(MENAFN - Khaleej Times) When Thomas de Maiziere described the state of the trans- Atlantic relationship to a packed audience in Munich, he shied away from unpalatable truths.
Yes, the German defence minister conceded, there have always been ups and downs in the relationship, and there has always been criticism that Europe was not pulling its weight militarily, especially now. But on the whole, de Maiziere was upbeat. Europe was not doing so badly in terms of cooperating with the United States in Afghanistan, for example. And even the European Union's defence and security policy was not doing too badly.
Tell that to top US defence experts and Atlanticists, who were attending the Munich Security Conference that brings together defence and foreign ministers and experts from many countries. Unlike de Maiziere, these experts and former politicians did not pull their punches.
They said that the Europeans did not grasp just how bad the trans-Atlantic relationship had become as Europe refused to pick up more of the military burden. Nor did the Europeans understand the implications of Washington's strategic shift from Europe to the Asia-Pacific region.
A particularly hard-hitting analysis came from Stephen Hadley, a former national security adviser to former President George W. Bush. He is one of the experts for the new Euro-Atlantic Security Initiative that aims to forge a new cooperative relationship between the United States, Russia and Europe.
Europe, Hadley said in an interview, had become a "free rider." It was taking the United States for granted in providing defence and filling military capability gaps. "Europe has become so enamoured with soft power that it has stopped investing in hard power," Hadley said. "In terms of hard security, it makes Europe a free rider."
Hadley and other US security experts insisted that they did not want a Europe that was weak and divided to the point that the grand project of European integration that the United States has encouraged since 1945 would collapse.
With few exceptions, European leaders seem to ignore that Europe needs the tools of hard power if it wants to aspire to being a global player. Instead, they point to their success in toppling Col. Muammar el-Gaddafi's regime in Libya.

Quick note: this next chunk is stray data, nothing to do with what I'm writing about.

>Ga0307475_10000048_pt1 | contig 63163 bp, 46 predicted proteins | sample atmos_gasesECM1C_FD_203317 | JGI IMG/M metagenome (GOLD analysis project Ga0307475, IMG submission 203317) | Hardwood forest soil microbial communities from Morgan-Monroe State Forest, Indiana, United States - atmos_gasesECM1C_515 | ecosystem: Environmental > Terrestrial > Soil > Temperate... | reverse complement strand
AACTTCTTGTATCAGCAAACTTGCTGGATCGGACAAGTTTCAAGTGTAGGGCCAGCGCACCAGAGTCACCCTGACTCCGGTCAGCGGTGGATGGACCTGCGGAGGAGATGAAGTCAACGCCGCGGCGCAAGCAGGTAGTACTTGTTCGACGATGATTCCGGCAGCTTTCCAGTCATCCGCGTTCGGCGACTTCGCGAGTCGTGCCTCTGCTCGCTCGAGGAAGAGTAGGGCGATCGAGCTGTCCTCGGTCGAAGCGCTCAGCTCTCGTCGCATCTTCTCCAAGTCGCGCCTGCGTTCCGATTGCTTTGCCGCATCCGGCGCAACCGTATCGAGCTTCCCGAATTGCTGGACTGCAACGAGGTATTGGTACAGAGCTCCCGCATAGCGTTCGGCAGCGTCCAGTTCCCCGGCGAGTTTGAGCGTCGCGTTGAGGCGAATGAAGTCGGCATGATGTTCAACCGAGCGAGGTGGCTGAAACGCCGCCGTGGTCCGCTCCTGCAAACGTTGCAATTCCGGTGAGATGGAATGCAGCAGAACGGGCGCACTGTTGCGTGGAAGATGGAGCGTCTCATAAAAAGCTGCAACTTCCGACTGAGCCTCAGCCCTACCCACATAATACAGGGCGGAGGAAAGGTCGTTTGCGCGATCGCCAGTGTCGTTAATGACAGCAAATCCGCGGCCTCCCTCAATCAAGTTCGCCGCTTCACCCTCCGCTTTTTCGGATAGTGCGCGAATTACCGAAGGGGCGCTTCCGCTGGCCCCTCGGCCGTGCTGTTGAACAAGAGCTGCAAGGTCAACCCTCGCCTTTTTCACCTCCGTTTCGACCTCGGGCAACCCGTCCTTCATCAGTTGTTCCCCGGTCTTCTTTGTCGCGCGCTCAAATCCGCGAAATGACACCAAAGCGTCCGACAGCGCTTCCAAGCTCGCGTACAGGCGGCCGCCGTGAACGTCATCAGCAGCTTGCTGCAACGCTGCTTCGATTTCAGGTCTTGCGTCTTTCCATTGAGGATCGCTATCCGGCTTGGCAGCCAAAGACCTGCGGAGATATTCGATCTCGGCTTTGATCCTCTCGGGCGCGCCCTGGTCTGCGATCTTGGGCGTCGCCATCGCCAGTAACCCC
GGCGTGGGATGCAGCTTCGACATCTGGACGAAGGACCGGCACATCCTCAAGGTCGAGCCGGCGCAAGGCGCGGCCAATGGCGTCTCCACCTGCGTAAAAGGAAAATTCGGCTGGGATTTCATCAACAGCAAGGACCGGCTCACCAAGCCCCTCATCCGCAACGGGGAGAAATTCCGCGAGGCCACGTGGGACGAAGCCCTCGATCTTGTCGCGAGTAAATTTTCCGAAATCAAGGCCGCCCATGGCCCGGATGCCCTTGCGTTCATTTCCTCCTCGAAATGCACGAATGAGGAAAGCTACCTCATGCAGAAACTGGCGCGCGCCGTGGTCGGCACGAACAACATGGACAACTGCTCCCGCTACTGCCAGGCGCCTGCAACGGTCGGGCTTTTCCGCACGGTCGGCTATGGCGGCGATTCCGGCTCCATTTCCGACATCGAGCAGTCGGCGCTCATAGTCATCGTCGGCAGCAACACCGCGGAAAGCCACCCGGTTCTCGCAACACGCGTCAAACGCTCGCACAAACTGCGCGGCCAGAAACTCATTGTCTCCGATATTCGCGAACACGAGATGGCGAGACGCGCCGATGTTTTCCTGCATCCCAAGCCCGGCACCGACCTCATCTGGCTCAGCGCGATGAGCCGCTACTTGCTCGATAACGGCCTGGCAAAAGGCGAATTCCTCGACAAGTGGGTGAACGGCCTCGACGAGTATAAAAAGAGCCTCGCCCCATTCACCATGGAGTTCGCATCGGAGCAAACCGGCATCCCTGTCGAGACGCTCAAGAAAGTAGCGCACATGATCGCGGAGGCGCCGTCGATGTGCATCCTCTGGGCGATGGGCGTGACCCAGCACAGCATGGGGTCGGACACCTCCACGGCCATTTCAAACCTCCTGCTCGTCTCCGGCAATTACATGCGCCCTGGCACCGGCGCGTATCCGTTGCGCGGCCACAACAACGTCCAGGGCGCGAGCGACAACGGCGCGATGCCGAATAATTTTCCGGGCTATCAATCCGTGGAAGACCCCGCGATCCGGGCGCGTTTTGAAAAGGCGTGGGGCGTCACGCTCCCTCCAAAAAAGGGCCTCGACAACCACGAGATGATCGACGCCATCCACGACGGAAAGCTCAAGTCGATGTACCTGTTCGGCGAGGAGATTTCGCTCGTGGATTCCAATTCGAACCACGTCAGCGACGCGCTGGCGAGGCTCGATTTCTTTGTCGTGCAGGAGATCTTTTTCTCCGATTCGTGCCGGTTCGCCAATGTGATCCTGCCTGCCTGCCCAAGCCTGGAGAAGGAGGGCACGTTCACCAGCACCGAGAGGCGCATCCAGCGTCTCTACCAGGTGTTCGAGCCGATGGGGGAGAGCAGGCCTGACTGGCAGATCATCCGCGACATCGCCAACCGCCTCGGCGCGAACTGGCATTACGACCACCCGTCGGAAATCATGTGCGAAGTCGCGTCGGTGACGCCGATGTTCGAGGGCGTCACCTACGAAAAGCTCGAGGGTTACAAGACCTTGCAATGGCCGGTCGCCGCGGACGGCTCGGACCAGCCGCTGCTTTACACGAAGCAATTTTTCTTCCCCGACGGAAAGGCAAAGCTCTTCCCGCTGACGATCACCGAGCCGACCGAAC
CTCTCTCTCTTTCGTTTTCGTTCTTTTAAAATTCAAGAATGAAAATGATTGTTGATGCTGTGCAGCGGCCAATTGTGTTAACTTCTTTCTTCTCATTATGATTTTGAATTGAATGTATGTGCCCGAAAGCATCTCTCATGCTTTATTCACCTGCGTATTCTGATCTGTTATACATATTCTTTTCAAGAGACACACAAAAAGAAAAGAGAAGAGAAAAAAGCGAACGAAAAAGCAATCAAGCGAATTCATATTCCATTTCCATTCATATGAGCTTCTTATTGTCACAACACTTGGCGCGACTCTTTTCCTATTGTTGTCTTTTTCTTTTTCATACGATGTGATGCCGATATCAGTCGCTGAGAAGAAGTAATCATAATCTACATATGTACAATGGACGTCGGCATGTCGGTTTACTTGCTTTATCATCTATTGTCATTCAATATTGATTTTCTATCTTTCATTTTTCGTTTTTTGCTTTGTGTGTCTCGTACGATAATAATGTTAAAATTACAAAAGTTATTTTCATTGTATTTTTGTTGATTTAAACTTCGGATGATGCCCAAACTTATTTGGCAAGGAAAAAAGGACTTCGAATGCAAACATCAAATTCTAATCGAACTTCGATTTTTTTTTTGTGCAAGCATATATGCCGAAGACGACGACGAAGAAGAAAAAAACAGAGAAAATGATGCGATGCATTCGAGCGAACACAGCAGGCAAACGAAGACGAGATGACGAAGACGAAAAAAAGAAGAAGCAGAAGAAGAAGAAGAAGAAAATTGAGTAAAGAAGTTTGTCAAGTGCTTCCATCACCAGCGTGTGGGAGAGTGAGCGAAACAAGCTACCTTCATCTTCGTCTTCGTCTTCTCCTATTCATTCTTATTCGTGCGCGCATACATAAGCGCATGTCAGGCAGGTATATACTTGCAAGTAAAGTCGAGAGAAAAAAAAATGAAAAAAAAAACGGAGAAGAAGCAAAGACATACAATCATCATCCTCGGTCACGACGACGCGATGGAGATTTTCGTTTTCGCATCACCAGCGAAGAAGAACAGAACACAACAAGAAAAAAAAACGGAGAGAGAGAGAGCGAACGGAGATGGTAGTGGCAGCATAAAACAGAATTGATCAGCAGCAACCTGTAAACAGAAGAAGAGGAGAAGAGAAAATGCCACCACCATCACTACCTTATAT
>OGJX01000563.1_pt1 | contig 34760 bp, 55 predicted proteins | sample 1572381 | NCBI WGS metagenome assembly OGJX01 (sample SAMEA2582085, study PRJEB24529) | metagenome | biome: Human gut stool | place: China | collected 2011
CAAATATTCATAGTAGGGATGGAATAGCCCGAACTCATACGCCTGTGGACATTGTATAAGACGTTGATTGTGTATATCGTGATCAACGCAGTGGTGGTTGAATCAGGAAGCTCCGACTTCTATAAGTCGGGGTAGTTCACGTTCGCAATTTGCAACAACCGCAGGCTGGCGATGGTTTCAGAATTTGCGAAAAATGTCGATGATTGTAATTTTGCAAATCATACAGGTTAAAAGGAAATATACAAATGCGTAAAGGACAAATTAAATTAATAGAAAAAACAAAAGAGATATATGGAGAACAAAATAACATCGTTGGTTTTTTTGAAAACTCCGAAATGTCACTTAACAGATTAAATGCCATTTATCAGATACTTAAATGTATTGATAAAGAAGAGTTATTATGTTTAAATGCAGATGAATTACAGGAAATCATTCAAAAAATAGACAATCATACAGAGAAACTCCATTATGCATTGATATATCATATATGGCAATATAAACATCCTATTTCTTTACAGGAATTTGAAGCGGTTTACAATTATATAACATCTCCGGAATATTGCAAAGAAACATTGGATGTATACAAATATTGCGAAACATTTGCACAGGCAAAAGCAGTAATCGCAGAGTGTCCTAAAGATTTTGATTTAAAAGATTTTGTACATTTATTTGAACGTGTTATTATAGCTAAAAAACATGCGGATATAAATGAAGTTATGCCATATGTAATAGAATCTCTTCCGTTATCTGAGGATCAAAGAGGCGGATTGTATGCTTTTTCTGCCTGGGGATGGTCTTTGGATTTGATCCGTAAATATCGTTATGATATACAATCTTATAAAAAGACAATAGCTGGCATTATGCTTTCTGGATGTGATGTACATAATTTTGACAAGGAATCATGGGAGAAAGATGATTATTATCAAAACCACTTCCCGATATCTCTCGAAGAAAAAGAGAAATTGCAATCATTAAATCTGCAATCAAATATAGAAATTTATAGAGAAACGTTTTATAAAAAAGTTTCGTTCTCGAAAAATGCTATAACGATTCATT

Sam Nunn, a former US senator, said Europe's performance in Libya and in Afghanistan "pointed out a whole number of deficiencies." He said that the Europeans lacked logistics, intelligence and air power. They could not have done it without immense military support from the United States.
The Europeans can always blame the global financial crisis of 2008-9, and now the euro crisis, for the sharp decline in defence spending. According to NATO statistics, defence spending among European NATO countries fell to 275 billion in 2010 from 314 billion in 2008. That is a drop of more than 12 per cent. Since most European countries are members of NATO and the European Union, Europe as a whole is in very bad shape militarily, say analysts.
But the problem is not just about money. Europe's unwillingness to invest in military capabilities like drones and electronic intelligence surveillance equipment predate these crises.
The European members of NATO believe that the answer to some of their deficiencies is "smart defence." On paper, it means NATO members pooling and sharing capabilities, and better coordination. In practice, little has happened.
If the price involves sovereignty, there are few takers. Indeed, despite paying lip service to cooperation and wanting to become global players, NATO and EU members put national sovereignty before collective interests.
Even Europe's two most important military powers, Britain and France, no longer have the capabilities to execute the whole spectrum of military operations alone. They have to rely on each other, and especially the United States, as they did during the Libya campaign.
Some of the smaller European countries have chosen to specialise. But they want a say over how their equipment is used.
De Maiziere, the German defence minister, and other European ministers, still believe that the trans-Atlantic relationship was fine, steered clear of such awkward questions in Munich.
Judy Dempsey is a commentator on European affairs